"Lucid and ranging . . . A brilliant illustration of the ways in which race is an artificial construct that, like beauty, is often a matter of perspective."—The Wall Street Journal

"Brilliant . . . Raboteau's curiosity and keen intellect lead her to find more than she is seeking. . . . [Her] voice is as complex as her journey. Her descriptions are cogent and striking. Her irreverence and gumption provide comic relief."—San Francisco Chronicle

"This is a beautifully written and thought-provoking book. My head gets blown off on every page. Though it describes Raboteau’s very unique journey for her spiritual Zion, it’s somehow wholly universal, too. Everywhere she goes, she hopes to find some straight and golden thread that would draw a line in the direction home, but instead she finds a tangle of humanity that refuses to adhere to any tidy narrative. An African-American named Robert E. Lee who lives in Ghana. Ethiopian Jews who find Jerusalem but not acceptance. And yet everyone she meets she renders with great deftness and empathy—a novelistic level of detail and understanding. I doubt there will be a more important work of nonfiction this year."—Dave Eggers

“Raboteau has written a poignant, passionate, human-scale memoir about the biggest things: identity, faith, and the search for a place to call home in the world. Searching for Zion is as reaching as it is intimate, as original as its old soul. I didn’t want to put this beautiful book down.”—Cheryl Strayed

“An instructive read . . . ‘You don’t stomp on any permanent ground if you’re between black and white,’ Rita Marley, Bob Marley’s widow, tells [Raboteau] in Ghana. ‘You don’t have no grounds as a half-caste.’ But there is a definite arc to Raboteau’s book, and in her way, she proves Rita Marley wrong. She finds the ground she wants to make her own, and she sinks her roots there.”—The Boston Globe

“[Raboteau’s] detailed depictions flash with insight and beauty. A section on slave tourism in Ghana is frankly fascinating, as are the sections on visiting Birmingham, Ala., and Katrina-ravaged New Orleans.”—Los Angeles Times

"Informative, heartfelt . . . The rigor of Raboteau's journalistic work and her candid self-assessment . . . [are] thoughtful, well-researched, and deeply fascinating."—The Washington Post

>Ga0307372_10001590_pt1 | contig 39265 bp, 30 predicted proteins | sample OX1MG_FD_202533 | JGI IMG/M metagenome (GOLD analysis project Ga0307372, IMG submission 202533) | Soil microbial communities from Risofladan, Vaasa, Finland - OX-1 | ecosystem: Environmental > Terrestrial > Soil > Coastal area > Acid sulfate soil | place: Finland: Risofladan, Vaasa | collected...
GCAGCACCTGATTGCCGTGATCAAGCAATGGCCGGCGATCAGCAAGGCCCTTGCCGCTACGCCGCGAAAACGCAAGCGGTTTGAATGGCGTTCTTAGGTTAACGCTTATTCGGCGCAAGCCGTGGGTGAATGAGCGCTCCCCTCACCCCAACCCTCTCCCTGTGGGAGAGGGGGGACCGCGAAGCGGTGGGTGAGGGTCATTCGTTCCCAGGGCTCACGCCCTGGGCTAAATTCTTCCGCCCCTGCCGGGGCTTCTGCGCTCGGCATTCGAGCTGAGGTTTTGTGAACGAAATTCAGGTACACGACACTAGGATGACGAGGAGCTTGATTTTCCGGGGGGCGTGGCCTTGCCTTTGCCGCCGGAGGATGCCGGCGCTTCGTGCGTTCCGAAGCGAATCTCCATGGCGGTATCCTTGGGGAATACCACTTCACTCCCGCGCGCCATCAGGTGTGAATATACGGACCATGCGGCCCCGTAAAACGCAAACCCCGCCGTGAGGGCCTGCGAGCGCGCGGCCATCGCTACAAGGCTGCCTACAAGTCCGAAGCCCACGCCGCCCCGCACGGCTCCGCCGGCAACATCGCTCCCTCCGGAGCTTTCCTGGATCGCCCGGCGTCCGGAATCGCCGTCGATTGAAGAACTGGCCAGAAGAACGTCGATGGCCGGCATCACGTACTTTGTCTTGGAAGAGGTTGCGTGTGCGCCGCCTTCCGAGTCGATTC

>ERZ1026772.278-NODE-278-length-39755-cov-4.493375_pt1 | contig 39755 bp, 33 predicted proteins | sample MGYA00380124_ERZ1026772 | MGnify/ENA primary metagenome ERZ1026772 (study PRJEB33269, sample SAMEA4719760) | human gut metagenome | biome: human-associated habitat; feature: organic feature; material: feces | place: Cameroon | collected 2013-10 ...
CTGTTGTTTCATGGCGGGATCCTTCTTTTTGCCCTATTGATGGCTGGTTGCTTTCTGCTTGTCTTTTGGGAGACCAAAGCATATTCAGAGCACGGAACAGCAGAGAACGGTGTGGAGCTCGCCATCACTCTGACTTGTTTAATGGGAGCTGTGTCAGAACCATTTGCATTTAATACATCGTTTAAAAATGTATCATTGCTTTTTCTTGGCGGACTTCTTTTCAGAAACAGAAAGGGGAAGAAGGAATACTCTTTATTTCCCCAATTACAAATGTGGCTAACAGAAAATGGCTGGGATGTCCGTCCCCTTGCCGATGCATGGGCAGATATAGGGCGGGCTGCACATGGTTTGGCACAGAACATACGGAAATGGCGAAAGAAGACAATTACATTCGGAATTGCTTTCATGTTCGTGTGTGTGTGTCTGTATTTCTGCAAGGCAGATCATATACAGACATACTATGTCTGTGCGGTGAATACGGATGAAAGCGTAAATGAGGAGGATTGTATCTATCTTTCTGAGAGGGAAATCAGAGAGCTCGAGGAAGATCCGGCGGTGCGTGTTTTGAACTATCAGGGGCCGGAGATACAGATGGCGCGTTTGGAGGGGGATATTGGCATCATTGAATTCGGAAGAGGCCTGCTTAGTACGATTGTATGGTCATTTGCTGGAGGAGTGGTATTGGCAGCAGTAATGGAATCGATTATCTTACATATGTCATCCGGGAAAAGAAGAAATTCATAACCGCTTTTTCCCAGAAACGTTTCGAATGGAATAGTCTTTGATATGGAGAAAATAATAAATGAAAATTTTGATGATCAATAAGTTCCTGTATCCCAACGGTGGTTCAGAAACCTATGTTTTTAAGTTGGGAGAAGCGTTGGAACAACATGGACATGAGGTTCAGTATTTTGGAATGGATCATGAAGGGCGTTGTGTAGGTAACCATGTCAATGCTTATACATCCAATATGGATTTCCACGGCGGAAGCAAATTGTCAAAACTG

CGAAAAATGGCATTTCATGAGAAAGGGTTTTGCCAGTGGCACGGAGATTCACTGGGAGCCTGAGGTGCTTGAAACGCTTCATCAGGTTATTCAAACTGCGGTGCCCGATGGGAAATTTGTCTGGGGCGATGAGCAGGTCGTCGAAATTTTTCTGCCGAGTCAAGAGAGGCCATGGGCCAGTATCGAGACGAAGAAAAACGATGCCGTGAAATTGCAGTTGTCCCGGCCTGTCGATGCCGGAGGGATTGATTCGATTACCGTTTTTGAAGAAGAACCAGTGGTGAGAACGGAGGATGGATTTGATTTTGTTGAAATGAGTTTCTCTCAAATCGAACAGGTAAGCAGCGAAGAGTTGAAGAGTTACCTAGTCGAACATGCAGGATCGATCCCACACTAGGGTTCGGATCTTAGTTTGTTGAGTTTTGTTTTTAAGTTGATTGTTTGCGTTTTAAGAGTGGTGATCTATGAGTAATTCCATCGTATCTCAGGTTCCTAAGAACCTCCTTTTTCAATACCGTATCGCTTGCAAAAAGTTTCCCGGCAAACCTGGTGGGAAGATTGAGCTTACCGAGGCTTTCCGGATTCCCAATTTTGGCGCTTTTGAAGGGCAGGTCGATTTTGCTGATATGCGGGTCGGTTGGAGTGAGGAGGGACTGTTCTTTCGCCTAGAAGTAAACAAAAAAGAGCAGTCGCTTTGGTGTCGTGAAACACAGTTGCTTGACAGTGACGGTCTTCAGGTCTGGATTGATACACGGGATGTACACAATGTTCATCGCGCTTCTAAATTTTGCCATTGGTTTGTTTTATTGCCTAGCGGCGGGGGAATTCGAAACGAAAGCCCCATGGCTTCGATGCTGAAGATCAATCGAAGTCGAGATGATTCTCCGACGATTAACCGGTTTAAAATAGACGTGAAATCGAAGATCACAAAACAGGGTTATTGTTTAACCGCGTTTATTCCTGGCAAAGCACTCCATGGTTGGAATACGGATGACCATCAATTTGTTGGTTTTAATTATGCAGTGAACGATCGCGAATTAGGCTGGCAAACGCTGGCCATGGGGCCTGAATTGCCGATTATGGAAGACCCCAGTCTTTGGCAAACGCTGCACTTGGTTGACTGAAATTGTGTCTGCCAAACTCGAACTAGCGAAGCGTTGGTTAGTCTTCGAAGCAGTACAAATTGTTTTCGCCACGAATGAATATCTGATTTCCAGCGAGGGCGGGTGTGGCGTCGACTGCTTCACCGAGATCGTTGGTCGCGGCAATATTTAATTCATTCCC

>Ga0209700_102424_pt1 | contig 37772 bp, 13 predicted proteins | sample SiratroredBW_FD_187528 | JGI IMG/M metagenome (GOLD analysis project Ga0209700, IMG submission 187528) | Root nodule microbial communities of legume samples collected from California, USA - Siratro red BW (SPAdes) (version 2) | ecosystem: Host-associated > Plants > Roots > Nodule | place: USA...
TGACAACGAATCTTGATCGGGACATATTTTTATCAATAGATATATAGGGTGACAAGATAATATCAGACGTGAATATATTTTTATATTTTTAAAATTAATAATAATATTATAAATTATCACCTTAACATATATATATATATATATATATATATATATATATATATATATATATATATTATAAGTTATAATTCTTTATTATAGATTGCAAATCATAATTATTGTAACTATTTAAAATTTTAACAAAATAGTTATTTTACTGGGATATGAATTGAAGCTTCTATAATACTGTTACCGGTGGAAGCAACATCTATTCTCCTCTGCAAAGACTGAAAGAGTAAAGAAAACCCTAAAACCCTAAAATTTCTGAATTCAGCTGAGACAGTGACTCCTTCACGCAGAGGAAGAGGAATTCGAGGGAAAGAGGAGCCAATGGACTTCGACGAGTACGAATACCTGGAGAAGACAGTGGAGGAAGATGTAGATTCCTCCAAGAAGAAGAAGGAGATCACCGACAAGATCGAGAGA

"Extraordinary . . . Beautifully written."—

"Vivid . . . Ambitious . . . Frank and expansive."—Chicago Tribune

"An exceptionally beautiful and well researched book about a search for the kind of home for which there is no straight route, the kind of home in which the journey itself is as revelatory as the destination. Go on this timely and poignant journey with Emily Raboteau and you will never think of home in the same way again."—Edwidge Danticat

"I burned through this eye-opening book, utterly engaged with Raboteau’s search—which is, after all, everyone’s search. Raboteau presents a self full of contradictions, smoldering energy, and the willingness to lay it all bare. Searching for Zion is a glorious meditation on what it is to be alive."—Nick Flynn

"Wholly original . . . Prepare to have your understanding of Zionism turned on its head."—Catherine McKinley, author of Indigo

“No quest for home is ever limited to a simple place, and [Raboteau] evokes that reality beautifully. . . . A fresh perspective [on the] elusive concept of home.”—Kirkus Reviews

"Profound and accessible . . . Her earnest, interior study is well worth the journey."—Publishers Weekly

"Part political statement, part memoir, this intense personal account roots the mythic perilous journey in [Raboteau's] search for home. . . . Candid, contemporary . . . Never self-important, this is sure to inspire [a] debate about the search for meaning, whether it concerns 'the din of patriotism' or the lack of closure."—Booklist

Library Journal
A well-regarded novelist, the biracial Raboteau considers the concept of home by probing both her own effort to fit in and, more broadly, the hunt for Zion—the Promised Land—which has specific meaning for Africans and the African diaspora as well as for Jews.
Kirkus Reviews